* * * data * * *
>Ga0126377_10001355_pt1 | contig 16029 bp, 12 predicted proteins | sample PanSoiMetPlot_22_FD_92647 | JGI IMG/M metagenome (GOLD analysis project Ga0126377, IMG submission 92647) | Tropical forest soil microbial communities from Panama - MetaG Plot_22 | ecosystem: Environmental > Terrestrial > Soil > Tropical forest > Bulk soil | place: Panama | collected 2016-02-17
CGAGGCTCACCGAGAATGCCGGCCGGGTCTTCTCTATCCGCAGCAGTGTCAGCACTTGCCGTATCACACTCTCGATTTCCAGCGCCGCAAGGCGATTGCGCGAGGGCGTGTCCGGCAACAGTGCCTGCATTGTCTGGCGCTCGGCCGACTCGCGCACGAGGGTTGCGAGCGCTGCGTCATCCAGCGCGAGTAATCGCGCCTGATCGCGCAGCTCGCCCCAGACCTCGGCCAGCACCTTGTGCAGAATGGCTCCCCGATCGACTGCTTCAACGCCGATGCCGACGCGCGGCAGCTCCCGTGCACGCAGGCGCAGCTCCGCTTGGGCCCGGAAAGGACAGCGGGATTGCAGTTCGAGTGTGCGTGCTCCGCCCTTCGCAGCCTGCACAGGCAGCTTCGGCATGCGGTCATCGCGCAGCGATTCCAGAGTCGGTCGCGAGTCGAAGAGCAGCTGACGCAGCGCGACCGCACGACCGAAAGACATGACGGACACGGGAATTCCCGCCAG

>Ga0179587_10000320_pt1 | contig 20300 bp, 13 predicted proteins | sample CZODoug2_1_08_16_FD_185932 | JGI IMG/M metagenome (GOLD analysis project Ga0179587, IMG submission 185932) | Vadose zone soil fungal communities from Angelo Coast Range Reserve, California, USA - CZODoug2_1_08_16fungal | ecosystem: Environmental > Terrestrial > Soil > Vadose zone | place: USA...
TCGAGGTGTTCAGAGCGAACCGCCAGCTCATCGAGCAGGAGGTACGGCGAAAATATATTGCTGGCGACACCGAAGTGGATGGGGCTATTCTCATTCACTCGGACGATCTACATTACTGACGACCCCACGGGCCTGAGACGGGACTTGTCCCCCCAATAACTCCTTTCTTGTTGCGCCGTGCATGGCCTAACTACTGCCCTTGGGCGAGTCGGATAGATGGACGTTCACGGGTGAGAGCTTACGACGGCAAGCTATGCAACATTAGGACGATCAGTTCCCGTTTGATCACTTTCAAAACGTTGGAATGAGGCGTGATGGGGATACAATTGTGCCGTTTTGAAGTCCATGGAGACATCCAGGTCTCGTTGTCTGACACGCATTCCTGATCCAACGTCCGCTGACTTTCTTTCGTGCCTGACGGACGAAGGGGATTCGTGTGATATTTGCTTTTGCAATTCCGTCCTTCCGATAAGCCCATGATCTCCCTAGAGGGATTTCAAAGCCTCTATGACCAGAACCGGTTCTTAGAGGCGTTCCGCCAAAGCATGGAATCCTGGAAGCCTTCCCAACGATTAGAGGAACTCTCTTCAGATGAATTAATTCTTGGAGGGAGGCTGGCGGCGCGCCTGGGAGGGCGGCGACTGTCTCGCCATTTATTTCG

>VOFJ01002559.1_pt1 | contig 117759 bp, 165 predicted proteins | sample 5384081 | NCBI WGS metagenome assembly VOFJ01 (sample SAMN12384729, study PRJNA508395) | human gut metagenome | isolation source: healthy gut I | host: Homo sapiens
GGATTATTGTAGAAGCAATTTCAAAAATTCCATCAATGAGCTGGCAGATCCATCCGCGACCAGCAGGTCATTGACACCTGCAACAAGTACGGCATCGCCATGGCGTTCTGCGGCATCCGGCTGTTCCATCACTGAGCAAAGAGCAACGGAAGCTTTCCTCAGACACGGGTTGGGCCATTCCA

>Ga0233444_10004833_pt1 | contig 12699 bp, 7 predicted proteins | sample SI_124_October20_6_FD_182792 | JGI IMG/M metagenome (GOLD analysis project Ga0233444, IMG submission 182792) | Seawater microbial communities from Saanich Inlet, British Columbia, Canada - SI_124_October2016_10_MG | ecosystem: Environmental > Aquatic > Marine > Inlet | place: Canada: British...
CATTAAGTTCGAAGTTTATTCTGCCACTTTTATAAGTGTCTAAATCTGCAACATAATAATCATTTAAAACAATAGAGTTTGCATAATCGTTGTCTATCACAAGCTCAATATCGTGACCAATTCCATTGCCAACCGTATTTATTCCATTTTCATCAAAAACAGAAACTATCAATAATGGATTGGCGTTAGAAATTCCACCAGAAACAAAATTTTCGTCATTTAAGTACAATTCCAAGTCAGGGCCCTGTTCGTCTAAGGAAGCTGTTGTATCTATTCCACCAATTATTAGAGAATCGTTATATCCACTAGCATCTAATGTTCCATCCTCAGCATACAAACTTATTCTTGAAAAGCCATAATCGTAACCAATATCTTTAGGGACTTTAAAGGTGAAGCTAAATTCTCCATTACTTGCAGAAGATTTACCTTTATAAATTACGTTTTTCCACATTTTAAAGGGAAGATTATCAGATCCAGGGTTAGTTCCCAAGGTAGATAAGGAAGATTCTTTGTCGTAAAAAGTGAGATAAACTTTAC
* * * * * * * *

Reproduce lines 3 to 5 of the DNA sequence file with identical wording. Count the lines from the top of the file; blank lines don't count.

>Ga0179587_10000320_pt1 | contig 20300 bp, 13 predicted proteins | sample CZODoug2_1_08_16_FD_185932 | JGI IMG/M metagenome (GOLD analysis project Ga0179587, IMG submission 185932) | Vadose zone soil fungal communities from Angelo Coast Range Reserve, California, USA - CZODoug2_1_08_16fungal | ecosystem: Environmental > Terrestrial > Soil > Vadose zone | place: USA...
TCGAGGTGTTCAGAGCGAACCGCCAGCTCATCGAGCAGGAGGTACGGCGAAAATATATTGCTGGCGACACCGAAGTGGATGGGGCTATTCTCATTCACTCGGACGATCTACATTACTGACGACCCCACGGGCCTGAGACGGGACTTGTCCCCCCAATAACTCCTTTCTTGTTGCGCCGTGCATGGCCTAACTACTGCCCTTGGGCGAGTCGGATAGATGGACGTTCACGGGTGAGAGCTTACGACGGCAAGCTATGCAACATTAGGACGATCAGTTCCCGTTTGATCACTTTCAAAACGTTGGAATGAGGCGTGATGGGGATACAATTGTGCCGTTTTGAAGTCCATGGAGACATCCAGGTCTCGTTGTCTGACACGCATTCCTGATCCAACGTCCGCTGACTTTCTTTCGTGCCTGACGGACGAAGGGGATTCGTGTGATATTTGCTTTTGCAATTCCGTCCTTCCGATAAGCCCATGATCTCCCTAGAGGGATTTCAAAGCCTCTATGACCAGAACCGGTTCTTAGAGGCGTTCCGCCAAAGCATGGAATCCTGGAAGCCTTCCCAACGATTAGAGGAACTCTCTTCAGATGAATTAATTCTTGGAGGGAGGCTGGCGGCGCGCCTGGGAGGGCGGCGACTGTCTCGCCATTTATTTCG

>VOFJ01002559.1_pt1 | contig 117759 bp, 165 predicted proteins | sample 5384081 | NCBI WGS metagenome assembly VOFJ01 (sample SAMN12384729, study PRJNA508395) | human gut metagenome | isolation source: healthy gut I | host: Homo sapiens